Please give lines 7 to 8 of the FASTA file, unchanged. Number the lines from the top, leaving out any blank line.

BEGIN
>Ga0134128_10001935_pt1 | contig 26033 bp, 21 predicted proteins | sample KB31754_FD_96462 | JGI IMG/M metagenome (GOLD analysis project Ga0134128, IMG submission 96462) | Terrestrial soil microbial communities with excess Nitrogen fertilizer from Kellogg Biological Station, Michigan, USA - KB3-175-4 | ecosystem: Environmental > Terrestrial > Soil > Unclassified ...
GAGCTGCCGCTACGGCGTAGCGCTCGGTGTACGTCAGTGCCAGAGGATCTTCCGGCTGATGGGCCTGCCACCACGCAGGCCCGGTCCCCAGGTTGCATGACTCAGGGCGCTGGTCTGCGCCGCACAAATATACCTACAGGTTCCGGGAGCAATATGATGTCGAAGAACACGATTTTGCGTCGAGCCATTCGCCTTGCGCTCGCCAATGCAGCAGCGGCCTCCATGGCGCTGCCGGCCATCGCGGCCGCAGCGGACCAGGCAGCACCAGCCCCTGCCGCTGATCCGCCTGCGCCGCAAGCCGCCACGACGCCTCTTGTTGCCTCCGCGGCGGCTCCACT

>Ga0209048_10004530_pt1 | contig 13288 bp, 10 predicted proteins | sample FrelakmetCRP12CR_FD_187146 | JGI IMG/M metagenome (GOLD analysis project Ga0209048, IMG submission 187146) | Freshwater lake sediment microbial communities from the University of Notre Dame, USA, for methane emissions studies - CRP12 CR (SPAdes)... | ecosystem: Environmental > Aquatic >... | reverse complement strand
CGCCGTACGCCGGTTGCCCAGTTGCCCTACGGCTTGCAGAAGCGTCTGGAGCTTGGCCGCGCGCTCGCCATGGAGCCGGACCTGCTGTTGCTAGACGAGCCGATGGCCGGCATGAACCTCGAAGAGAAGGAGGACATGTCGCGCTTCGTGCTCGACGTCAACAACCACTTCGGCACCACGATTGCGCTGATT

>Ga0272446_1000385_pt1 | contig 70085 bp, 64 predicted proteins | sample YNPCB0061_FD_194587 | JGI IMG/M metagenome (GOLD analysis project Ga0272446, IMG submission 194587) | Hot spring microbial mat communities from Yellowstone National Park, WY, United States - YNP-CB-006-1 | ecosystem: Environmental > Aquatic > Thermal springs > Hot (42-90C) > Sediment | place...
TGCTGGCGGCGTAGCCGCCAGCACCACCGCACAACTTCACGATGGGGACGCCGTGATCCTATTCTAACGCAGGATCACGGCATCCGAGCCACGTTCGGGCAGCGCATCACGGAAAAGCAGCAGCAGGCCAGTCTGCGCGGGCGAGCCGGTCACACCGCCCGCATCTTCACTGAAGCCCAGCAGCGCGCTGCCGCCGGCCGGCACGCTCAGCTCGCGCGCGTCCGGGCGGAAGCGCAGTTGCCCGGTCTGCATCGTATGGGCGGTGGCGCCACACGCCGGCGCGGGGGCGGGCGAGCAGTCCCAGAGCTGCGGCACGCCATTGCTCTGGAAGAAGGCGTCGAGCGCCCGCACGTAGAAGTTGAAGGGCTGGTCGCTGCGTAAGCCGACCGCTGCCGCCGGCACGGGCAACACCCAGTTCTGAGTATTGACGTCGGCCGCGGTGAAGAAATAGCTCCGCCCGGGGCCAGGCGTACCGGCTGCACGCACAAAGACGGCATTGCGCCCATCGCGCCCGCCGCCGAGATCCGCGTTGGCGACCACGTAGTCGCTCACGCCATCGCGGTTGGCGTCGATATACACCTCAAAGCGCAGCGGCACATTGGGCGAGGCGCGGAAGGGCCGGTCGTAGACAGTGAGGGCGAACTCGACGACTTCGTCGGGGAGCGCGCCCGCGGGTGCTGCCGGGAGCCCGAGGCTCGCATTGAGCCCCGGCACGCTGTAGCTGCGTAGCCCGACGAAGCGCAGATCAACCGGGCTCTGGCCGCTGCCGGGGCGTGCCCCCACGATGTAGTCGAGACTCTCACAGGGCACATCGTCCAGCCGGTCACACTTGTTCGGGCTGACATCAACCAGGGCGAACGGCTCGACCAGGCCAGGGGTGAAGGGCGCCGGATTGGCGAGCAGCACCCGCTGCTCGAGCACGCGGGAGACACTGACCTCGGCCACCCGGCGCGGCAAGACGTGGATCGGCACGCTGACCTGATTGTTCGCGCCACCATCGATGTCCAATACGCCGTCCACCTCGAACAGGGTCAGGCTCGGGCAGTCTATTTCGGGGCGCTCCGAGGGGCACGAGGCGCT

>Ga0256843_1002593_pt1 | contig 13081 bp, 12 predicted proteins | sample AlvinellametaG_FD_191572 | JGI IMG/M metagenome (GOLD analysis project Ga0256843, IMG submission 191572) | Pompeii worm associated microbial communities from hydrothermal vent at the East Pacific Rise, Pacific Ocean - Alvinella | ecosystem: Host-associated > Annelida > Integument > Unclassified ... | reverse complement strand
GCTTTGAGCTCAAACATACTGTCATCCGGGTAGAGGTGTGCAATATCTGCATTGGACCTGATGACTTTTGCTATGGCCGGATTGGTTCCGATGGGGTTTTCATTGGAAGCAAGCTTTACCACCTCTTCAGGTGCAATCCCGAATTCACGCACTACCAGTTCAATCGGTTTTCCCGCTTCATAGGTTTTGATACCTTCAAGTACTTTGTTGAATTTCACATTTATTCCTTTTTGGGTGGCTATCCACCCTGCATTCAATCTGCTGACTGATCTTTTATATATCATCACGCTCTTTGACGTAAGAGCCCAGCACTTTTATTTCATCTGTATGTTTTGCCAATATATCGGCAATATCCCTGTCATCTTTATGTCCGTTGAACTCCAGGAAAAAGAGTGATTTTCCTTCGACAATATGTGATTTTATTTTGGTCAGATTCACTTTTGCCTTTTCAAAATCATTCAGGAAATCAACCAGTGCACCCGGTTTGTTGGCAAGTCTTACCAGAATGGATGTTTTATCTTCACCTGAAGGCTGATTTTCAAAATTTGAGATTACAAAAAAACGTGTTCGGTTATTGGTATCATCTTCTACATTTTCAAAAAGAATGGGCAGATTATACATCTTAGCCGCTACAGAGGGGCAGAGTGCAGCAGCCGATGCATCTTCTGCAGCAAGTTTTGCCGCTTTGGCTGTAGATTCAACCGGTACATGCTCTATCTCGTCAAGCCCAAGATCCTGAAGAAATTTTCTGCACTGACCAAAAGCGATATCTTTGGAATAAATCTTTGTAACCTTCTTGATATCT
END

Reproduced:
>Ga0256843_1002593_pt1 | contig 13081 bp, 12 predicted proteins | sample AlvinellametaG_FD_191572 | JGI IMG/M metagenome (GOLD analysis project Ga0256843, IMG submission 191572) | Pompeii worm associated microbial communities from hydrothermal vent at the East Pacific Rise, Pacific Ocean - Alvinella | ecosystem: Host-associated > Annelida > Integument > Unclassified ... | reverse complement strand
GCTTTGAGCTCAAACATACTGTCATCCGGGTAGAGGTGTGCAATATCTGCATTGGACCTGATGACTTTTGCTATGGCCGGATTGGTTCCGATGGGGTTTTCATTGGAAGCAAGCTTTACCACCTCTTCAGGTGCAATCCCGAATTCACGCACTACCAGTTCAATCGGTTTTCCCGCTTCATAGGTTTTGATACCTTCAAGTACTTTGTTGAATTTCACATTTATTCCTTTTTGGGTGGCTATCCACCCTGCATTCAATCTGCTGACTGATCTTTTATATATCATCACGCTCTTTGACGTAAGAGCCCAGCACTTTTATTTCATCTGTATGTTTTGCCAATATATCGGCAATATCCCTGTCATCTTTATGTCCGTTGAACTCCAGGAAAAAGAGTGATTTTCCTTCGACAATATGTGATTTTATTTTGGTCAGATTCACTTTTGCCTTTTCAAAATCATTCAGGAAATCAACCAGTGCACCCGGTTTGTTGGCAAGTCTTACCAGAATGGATGTTTTATCTTCACCTGAAGGCTGATTTTCAAAATTTGAGATTACAAAAAAACGTGTTCGGTTATTGGTATCATCTTCTACATTTTCAAAAAGAATGGGCAGATTATACATCTTAGCCGCTACAGAGGGGCAGAGTGCAGCAGCCGATGCATCTTCTGCAGCAAGTTTTGCCGCTTTGGCTGTAGATTCAACCGGTACATGCTCTATCTCGTCAAGCCCAAGATCCTGAAGAAATTTTCTGCACTGACCAAAAGCGATATCTTTGGAATAAATCTTTGTAACCTTCTTGATATCT